St John the Baptist, Capel is another church with an ancient Yew tree. This one, just inside the lychgate is thought to be some 1700 years old, and perhaps suggests that this could have been a religious site even before the advent of Christianity.
The present building, however, is largely 13th century, dating from c1240.
The main picture shows the church from the south. The roofs are of Horsham stone slates and the broach spire and bellcote are clad with oak shingles. The south porch was added in 1838, but apart from this, most of the south elevation is 13th century, including the nave and chancel south walls and roofs, the interesting chalk buttress to the south-east corner of the nave, and the lancet windows to the south wall of the chancel.
The first picture in the gallery shows the west doorway. The tall narrow doorway and dog-tooth moulding over the arch are typical features of Norman architecture, although the Norman period had historically finished at the end of Stephen’s reign in 1154, almost a century before the church was built.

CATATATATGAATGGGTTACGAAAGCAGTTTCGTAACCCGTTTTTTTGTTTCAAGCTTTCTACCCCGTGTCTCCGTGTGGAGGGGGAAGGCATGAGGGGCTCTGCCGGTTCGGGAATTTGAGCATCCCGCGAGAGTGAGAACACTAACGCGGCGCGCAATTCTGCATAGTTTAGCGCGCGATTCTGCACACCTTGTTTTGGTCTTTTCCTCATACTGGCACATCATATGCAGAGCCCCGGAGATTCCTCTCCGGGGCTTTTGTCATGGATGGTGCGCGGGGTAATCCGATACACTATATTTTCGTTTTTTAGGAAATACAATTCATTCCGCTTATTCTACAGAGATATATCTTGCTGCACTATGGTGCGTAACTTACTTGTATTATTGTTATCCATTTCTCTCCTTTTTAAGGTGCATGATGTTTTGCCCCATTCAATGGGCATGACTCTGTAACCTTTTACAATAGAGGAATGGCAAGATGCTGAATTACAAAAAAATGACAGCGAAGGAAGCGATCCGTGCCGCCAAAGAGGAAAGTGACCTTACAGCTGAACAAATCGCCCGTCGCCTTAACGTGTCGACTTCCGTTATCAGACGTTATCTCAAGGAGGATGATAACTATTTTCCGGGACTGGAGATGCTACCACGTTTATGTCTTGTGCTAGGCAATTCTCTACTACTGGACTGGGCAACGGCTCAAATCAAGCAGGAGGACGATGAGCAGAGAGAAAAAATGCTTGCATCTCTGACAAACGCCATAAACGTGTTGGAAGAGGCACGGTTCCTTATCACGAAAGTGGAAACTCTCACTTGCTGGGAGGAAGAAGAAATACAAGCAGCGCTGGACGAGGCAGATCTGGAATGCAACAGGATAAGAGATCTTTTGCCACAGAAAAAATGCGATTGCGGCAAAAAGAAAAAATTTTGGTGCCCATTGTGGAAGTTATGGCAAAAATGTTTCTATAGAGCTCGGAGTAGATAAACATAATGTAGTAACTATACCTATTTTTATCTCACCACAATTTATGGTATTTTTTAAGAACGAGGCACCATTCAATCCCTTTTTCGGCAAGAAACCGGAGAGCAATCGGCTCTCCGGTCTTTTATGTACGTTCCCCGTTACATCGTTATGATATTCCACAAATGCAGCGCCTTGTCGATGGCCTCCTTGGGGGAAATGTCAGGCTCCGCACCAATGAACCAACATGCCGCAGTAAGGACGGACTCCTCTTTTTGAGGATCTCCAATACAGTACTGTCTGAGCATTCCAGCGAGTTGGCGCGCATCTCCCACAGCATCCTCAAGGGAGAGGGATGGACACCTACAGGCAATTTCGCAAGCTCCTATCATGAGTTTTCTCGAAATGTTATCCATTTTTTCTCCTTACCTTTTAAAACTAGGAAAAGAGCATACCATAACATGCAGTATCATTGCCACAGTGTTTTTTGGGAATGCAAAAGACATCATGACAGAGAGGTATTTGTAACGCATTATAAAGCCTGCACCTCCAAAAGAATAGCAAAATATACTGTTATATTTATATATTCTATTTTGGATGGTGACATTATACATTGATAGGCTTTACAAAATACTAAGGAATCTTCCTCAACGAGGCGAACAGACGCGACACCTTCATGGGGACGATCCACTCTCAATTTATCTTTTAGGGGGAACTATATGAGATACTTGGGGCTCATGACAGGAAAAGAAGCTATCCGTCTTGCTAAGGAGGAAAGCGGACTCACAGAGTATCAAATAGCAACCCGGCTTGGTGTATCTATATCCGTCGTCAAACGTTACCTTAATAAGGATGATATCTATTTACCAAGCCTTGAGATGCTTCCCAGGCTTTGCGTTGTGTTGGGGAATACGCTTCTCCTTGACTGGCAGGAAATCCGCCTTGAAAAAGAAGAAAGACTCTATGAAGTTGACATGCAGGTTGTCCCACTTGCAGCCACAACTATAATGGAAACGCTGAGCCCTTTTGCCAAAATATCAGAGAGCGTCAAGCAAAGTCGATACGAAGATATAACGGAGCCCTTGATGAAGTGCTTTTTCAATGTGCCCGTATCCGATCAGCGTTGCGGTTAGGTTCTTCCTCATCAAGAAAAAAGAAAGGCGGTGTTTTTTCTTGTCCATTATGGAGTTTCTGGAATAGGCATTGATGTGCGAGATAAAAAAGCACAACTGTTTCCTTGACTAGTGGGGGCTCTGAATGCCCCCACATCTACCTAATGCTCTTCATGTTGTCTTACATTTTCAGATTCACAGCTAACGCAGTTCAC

The second picture is of the chancel. The roof and east wall of the chancel are 13th century, as is the south wall including the piscina, (shown in the third photograph). The 3-light east window has glass dating from 1905, depicting The Virgin Mary, Jesus Christ, and St John.
In 1864 a major restoration was undertaken at St John the Baptist. This included removal of the old wooden pulpit, and replacing it with a fine stone one, (shown in the first photograph in the gallery above). The pulpit is circular, with arcades separated by coloured marble colonettes under foliate caps.
The second picture is of the equally impressive black marble font. It has an octagonal bowl on a broad circular stem, both with gilt carving, and a cover with crimped decoration.
Next shown is the 19th century spiral staircase for access to the bell tower, and then there are photographs of two wall monuments on the south wall of the chancel, set between the three 13th century lancet windows. Shown first is the monument to Sergeant-at-Law, John Cowper and his wife in a typical kneeling pose. John Cowper was a patron of the church. He died in 1599. The second monument is to his descendent Robert Cowper (d 1720).